Along with the growth in sales of all-electric vehicles around the world, sales of hybrid models continue to grow. However, testing of the new PHEV models unfortunately confirms that they pollute the environment far more than the automakers claim, even when starting with a full battery.
Three of the most popular plug-ins in 2020 emitted more CO2 than advertised in real-world testing. The tests were commissioned by Transport & Environment (T&E), which is urging governments to end purchase subsidies and generous tax breaks for PHEVs that are fueling yet another emissions scandal.
The results of a study of the BMW X5, Volvo XC60, and Mitsubishi Outlander revealed horrifying facts. These models:
Source: Transport & Environment
Julia Poliscanova, senior director for clean vehicles at T&E, said:
“Plug-in hybrids are fake electric cars, built for lab tests and tax breaks, not real driving. Our tests show that even in optimal conditions, with a full battery, the cars pollute more than advertised. Unless you drive them softly, carbon emissions can go off the charts. Governments should stop subsidizing these cars with billions in taxpayers' money."
Once the battery is discharged, the tested hybrids can only drive 11-23 km (7-14 miles) in engine mode before they exceed their official CO2 emissions per km. This contradicts the misleading theory that the PHEVs sold today are suitable for long journeys. In fact, they need to be charged much more often than battery electric vehicles, which travel much further on a single charge, especially Tesla.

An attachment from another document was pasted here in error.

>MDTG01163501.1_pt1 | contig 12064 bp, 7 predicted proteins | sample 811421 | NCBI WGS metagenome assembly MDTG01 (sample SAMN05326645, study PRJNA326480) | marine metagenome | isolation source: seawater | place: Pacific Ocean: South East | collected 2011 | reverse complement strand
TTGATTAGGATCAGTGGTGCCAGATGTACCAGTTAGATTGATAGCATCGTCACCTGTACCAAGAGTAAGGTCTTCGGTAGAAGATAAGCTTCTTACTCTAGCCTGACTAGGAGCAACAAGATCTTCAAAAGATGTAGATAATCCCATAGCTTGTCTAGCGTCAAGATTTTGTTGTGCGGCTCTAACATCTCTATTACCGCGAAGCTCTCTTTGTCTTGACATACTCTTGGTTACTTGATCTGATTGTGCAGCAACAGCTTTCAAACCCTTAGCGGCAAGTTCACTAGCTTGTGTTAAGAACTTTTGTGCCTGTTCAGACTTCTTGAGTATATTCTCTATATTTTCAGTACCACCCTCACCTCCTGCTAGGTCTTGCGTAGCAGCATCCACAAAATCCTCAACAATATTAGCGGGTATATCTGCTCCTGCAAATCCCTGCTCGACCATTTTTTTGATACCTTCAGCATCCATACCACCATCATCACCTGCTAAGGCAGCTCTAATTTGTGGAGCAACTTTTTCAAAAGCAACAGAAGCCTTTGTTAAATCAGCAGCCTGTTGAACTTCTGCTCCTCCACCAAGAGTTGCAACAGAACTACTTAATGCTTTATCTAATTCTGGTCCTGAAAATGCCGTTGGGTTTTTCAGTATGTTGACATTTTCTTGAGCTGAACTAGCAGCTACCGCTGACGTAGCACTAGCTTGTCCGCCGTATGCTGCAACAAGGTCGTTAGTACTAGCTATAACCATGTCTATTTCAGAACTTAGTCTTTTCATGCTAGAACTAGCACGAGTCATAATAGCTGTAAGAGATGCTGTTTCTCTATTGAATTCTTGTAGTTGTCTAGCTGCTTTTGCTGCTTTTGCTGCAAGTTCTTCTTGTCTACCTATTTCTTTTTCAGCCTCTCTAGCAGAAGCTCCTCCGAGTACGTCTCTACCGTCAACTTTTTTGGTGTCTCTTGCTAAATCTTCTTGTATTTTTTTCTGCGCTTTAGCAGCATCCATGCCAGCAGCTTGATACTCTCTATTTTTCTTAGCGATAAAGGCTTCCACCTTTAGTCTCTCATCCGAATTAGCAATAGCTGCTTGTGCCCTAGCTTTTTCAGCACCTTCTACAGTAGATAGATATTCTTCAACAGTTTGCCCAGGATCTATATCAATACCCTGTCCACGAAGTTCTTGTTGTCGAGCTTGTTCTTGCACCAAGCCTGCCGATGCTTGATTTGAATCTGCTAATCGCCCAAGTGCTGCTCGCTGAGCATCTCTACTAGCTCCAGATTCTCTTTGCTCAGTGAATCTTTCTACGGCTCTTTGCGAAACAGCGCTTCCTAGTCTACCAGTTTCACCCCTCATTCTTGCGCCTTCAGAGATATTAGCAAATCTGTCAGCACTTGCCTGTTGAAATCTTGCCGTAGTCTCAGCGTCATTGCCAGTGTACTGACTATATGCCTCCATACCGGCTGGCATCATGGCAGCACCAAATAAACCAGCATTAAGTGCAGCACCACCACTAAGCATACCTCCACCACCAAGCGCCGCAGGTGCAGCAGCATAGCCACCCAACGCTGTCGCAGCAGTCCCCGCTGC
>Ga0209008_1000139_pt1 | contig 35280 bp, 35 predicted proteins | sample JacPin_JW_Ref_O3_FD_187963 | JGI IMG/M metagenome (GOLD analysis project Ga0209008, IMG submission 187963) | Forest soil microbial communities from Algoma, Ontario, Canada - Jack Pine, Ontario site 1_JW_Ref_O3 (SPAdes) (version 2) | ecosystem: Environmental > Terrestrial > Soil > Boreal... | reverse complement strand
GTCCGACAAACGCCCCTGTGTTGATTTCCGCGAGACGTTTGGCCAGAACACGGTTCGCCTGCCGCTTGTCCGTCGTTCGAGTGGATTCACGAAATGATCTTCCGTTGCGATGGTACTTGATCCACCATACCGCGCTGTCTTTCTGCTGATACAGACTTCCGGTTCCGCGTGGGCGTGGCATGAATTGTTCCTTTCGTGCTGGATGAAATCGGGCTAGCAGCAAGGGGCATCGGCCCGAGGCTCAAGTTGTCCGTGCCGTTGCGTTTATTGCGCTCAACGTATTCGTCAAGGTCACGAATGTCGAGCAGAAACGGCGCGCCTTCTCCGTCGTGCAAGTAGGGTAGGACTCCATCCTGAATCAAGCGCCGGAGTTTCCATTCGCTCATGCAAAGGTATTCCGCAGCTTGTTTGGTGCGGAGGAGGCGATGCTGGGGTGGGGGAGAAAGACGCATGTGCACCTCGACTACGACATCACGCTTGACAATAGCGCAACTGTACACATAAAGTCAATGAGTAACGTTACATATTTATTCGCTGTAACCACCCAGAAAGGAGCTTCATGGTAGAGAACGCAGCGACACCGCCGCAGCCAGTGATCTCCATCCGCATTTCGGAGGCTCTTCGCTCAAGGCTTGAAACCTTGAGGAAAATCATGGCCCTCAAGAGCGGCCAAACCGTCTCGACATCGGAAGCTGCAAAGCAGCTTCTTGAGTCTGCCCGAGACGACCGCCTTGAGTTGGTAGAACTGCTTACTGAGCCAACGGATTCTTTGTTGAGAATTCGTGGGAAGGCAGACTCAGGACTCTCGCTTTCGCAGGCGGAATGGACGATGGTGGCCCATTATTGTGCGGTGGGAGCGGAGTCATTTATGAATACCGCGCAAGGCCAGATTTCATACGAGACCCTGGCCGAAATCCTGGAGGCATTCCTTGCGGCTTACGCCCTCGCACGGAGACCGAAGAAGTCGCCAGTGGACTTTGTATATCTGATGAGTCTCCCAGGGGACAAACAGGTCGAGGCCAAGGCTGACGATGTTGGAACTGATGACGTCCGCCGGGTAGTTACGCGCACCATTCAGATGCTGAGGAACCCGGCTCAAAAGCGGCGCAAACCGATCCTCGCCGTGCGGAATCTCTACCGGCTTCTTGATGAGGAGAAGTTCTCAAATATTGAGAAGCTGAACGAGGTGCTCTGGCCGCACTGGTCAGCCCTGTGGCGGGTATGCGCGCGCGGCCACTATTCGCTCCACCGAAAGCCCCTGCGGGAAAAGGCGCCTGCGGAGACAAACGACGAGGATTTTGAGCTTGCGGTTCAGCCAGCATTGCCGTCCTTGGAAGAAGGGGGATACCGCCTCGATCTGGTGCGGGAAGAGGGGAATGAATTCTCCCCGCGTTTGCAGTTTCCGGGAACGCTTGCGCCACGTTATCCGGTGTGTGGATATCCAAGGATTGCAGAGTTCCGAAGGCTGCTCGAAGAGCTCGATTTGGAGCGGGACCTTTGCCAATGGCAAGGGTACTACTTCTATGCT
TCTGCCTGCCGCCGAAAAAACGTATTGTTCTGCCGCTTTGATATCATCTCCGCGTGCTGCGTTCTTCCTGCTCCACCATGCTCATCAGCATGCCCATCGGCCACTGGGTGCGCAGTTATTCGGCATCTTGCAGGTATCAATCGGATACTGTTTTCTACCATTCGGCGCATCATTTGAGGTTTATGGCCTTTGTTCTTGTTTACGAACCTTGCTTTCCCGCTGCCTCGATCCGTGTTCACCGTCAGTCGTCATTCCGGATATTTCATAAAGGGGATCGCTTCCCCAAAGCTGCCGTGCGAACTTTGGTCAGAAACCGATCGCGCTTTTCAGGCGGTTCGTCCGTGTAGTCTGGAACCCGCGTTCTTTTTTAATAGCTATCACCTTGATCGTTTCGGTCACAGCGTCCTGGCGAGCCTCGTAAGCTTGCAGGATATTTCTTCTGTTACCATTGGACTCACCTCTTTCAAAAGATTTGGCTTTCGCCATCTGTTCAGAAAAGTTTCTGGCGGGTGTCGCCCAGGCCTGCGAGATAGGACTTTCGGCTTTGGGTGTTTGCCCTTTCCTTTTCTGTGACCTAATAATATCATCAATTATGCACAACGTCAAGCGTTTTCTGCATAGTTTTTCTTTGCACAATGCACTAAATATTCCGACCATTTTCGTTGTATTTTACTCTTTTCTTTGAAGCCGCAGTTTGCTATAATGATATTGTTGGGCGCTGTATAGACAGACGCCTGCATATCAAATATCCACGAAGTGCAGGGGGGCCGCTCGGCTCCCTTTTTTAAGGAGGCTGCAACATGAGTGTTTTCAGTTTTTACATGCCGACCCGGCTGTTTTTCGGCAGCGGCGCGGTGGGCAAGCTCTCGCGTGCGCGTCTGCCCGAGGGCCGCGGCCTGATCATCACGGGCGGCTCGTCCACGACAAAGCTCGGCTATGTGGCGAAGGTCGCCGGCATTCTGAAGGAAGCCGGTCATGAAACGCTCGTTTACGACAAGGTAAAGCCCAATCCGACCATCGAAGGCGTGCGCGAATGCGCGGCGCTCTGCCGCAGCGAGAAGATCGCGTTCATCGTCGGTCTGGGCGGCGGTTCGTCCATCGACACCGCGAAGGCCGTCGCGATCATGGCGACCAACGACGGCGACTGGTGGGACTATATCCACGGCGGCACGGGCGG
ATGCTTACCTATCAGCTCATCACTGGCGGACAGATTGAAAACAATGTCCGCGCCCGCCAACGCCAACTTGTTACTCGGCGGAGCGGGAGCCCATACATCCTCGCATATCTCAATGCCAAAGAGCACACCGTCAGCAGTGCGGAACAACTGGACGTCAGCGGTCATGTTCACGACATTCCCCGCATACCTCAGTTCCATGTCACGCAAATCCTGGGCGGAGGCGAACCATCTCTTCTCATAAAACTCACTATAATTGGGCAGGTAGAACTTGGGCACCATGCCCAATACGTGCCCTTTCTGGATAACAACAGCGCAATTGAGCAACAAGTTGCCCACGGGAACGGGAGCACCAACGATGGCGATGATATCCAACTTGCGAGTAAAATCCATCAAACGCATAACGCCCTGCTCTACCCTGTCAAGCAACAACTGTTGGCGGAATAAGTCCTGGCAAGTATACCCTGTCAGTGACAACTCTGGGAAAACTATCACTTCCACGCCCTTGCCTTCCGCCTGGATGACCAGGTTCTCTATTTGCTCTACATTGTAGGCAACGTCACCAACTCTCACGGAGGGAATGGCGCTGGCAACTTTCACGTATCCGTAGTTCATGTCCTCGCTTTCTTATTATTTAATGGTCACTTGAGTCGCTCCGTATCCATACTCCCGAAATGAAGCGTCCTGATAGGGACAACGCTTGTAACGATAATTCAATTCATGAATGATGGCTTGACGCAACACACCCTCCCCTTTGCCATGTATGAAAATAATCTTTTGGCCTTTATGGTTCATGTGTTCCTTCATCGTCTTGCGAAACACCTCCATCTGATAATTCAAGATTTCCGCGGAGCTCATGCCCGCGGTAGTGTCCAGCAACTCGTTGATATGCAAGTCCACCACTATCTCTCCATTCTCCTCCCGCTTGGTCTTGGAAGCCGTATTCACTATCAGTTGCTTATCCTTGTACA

“Carmakers blame drivers for plug-in hybrids’ high emissions. But the truth is that most PHEVs are just not well made. They have weak electric motors, big, polluting engines, and usually can’t fast charge. The only way plug-ins are going to have a future is if we completely overhaul how we reward them in EU car CO2 tests and regulations. Otherwise, PHEVs will soon join diesel in the dustbin of history.”
Selling PHEVs gives automakers relief and additional credits. T&E said the EU should end this when it reviews the 2025 and 2030 targets next year.
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